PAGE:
GigaPans turn 'Where's Waldo?' into child's play
Published Wednesday, November 17, 2010 4:25PM PST
A photographic technology developed for NASA for the exploration of Mars is giving photographers a new way to explore beautiful B.C. in a very big way.
The GigaPan is a robot-like camera attachment used to shoot dozens of images -- which are stitched together to make giant gigapixel panoramas that make "Where's Waldo?" look like child's play.
The pictures are stitched together in a virtual grid of eight rows by 32 columns.
Photographer Ronnie Miranda used the GigaPan at Prospect Point in Stanley Park to capture a complete vista of West Vancouver from Ambleside Park, past the mouth of the Capilano River to Lions Gate Bridge.
He says the best GigaPan panoramas are taken from a high vantage point, like from atop a building or mountain.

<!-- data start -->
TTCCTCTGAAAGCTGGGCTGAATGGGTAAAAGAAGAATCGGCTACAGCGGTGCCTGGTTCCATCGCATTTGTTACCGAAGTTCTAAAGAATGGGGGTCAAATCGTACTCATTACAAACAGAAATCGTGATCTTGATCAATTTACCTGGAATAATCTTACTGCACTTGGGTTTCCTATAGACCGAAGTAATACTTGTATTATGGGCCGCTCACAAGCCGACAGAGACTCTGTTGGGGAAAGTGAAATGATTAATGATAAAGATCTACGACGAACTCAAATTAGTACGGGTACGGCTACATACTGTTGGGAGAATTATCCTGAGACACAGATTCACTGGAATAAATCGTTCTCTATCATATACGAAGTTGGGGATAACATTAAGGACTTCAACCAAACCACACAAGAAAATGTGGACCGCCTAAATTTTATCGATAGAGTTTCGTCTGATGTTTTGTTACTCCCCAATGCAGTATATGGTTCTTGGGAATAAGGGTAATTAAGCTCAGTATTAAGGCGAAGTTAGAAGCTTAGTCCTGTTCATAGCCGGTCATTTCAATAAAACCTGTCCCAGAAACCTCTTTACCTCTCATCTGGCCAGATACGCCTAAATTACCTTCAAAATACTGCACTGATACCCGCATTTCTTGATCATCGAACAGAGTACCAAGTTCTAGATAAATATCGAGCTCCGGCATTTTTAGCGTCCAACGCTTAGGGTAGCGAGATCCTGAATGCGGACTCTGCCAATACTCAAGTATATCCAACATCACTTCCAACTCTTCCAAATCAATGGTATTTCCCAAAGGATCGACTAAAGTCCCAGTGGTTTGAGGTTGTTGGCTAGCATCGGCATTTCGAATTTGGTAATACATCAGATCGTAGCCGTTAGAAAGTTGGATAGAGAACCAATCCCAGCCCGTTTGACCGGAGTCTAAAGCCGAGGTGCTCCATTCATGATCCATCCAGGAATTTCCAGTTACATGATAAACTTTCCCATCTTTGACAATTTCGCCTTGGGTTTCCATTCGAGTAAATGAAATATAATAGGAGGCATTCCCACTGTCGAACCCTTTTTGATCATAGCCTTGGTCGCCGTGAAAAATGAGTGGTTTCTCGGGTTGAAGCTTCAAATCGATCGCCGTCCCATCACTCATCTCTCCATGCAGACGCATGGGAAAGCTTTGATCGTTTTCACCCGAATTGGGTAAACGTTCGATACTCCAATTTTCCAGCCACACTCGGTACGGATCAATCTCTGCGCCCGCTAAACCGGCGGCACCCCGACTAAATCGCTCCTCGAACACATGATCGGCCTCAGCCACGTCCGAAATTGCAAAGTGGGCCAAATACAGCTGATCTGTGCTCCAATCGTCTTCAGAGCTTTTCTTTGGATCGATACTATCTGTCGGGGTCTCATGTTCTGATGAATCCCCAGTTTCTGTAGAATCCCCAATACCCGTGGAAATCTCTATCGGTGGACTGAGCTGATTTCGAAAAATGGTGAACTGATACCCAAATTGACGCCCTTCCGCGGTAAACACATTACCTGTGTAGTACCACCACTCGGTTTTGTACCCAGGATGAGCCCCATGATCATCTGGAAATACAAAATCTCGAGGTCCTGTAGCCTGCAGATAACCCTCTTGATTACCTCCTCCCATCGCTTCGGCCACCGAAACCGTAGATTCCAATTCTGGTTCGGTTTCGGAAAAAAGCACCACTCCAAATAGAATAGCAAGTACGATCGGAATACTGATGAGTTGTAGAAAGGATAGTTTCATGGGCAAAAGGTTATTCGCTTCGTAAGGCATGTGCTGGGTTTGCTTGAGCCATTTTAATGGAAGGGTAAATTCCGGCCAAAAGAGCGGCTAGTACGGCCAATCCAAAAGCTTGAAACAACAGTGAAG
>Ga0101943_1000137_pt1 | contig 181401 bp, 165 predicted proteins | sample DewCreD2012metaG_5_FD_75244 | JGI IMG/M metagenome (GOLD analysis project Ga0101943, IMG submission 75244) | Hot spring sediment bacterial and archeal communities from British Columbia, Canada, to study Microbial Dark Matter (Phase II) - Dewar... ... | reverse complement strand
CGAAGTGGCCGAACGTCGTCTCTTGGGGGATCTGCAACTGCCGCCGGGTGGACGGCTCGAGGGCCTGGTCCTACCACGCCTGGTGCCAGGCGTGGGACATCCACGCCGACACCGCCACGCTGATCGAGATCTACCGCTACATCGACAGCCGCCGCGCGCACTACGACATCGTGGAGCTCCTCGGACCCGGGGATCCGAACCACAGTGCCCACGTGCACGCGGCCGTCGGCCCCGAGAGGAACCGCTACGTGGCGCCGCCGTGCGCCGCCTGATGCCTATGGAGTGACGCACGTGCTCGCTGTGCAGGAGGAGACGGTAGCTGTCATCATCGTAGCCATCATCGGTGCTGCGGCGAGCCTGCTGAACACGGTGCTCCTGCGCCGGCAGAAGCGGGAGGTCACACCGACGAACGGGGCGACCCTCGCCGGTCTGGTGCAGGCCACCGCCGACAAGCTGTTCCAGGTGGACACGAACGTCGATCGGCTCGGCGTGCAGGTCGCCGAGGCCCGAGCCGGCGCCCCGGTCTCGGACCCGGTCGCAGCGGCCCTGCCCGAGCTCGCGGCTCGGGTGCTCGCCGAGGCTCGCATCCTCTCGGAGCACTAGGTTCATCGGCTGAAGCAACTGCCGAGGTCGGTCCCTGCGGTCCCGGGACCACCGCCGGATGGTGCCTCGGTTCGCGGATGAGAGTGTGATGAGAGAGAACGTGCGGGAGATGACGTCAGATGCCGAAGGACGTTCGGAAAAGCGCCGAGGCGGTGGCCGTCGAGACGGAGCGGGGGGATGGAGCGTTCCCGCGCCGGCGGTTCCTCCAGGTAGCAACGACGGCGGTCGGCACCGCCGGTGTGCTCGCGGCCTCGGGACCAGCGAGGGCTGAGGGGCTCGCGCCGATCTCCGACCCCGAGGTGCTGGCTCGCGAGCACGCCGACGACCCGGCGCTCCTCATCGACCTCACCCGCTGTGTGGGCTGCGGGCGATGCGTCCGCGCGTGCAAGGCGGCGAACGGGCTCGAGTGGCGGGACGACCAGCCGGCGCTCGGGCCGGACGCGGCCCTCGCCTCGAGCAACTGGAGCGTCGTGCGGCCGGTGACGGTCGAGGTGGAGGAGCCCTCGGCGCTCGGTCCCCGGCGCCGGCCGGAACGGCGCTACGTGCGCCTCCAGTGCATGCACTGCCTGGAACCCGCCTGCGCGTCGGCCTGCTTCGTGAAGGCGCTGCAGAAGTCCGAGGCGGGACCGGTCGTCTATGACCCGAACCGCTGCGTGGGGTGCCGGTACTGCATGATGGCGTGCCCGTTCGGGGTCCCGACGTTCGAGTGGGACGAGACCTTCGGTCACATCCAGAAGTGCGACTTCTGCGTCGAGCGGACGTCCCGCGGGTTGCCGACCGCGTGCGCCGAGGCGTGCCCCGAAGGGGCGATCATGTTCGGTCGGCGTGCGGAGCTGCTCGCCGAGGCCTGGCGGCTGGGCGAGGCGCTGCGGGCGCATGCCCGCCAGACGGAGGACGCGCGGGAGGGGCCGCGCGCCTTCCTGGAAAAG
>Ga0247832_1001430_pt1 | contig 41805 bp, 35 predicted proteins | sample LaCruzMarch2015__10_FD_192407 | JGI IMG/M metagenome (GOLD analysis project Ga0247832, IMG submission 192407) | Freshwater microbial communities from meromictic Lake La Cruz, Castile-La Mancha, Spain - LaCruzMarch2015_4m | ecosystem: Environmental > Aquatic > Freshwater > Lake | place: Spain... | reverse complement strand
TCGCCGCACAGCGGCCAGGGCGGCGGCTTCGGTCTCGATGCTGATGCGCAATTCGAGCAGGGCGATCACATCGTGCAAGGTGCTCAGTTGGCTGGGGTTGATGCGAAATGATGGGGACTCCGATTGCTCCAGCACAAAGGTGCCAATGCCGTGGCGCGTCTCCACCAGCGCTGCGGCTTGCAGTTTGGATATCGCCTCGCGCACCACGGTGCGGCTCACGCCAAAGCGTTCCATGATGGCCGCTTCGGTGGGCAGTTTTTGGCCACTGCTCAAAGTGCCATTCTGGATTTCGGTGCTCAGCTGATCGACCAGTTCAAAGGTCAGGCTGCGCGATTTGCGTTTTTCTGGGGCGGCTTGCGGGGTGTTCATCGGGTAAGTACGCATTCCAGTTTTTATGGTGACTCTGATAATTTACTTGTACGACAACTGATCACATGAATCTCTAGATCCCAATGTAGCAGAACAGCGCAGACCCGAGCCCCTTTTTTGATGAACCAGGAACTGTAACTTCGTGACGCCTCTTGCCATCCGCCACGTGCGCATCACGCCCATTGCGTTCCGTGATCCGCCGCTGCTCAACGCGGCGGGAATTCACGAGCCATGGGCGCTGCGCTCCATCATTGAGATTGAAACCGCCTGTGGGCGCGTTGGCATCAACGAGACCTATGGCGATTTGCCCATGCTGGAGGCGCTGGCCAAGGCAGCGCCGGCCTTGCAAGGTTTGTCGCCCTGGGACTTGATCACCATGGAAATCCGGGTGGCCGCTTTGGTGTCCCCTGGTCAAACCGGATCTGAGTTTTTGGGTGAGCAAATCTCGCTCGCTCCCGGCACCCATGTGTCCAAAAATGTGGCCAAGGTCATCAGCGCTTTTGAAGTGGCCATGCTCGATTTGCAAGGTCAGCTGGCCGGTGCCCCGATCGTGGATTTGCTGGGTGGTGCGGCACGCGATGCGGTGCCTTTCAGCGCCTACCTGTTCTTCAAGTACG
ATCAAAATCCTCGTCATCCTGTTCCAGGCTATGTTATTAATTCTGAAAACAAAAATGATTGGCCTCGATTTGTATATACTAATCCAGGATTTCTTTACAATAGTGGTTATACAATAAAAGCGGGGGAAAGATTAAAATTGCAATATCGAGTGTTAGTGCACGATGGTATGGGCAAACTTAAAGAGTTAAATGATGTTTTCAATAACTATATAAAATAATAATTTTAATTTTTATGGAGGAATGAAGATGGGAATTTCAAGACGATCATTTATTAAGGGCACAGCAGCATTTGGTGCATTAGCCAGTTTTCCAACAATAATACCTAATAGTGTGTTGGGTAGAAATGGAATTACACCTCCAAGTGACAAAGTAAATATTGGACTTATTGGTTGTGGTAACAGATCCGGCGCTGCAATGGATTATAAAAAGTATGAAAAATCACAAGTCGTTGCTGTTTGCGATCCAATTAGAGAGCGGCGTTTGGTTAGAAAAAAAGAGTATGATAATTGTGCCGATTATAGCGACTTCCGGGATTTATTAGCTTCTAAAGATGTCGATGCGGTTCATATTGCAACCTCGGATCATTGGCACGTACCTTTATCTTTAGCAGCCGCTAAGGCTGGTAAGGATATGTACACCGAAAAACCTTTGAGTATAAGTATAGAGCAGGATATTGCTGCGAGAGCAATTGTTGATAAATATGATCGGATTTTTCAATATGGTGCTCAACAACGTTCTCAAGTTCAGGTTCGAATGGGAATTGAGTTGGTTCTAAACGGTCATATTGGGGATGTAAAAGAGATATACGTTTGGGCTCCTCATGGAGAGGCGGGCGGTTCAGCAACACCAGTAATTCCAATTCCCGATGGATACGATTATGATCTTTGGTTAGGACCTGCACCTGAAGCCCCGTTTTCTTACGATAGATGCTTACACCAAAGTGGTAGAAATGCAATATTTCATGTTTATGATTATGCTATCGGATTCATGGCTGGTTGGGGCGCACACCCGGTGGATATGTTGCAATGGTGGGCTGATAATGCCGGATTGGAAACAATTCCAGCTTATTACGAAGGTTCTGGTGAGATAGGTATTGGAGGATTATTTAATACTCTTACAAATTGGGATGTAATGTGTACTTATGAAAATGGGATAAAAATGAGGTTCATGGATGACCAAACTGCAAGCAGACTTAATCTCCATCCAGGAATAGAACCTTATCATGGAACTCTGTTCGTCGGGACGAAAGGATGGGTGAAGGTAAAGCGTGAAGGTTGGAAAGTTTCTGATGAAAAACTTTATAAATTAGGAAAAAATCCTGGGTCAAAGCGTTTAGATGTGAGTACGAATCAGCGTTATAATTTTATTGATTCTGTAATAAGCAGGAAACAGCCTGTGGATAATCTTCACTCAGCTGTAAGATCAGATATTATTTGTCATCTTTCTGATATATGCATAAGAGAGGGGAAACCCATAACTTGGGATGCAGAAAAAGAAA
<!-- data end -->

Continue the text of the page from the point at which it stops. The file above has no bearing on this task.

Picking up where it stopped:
"And [you need to] have a really powerful lens to do all that," he told CTV News while snapping shots from a park viewpoint.
The panoramas Miranda creates are beautiful just the way they are, but if you explore them online you can zoom into the pictures and find small details like dogs playing in the water and people talking on their phones on a patio.
CTV reporter Peter Grainger was able to find a man enjoying some mid-autumn sunshine, but as you widen the shot, he just appears as a speck at the foot of the Lions Gate Bridge.
The technology was developed for NASA to use on its Mars Rovers to capture images of the planet's surface. But the software needed to digitally stitch the shots together was developed by David Lowe, a computer scientist at the University of B.C.
"He invented the algorithm, which is now used by many software companies to stitch images together," Miranda said.
GigaPans range in price from $400 to $1,000. It can be used with simple point-and-shoot digital cameras to high-end professional ones.
As the price comes down on the new technology, Miranda predicts these kinds of detailed photographs will be used in advertising, photojournalism, mapping and even archeology.
With a report from CTV British Columbia's Peter Grainger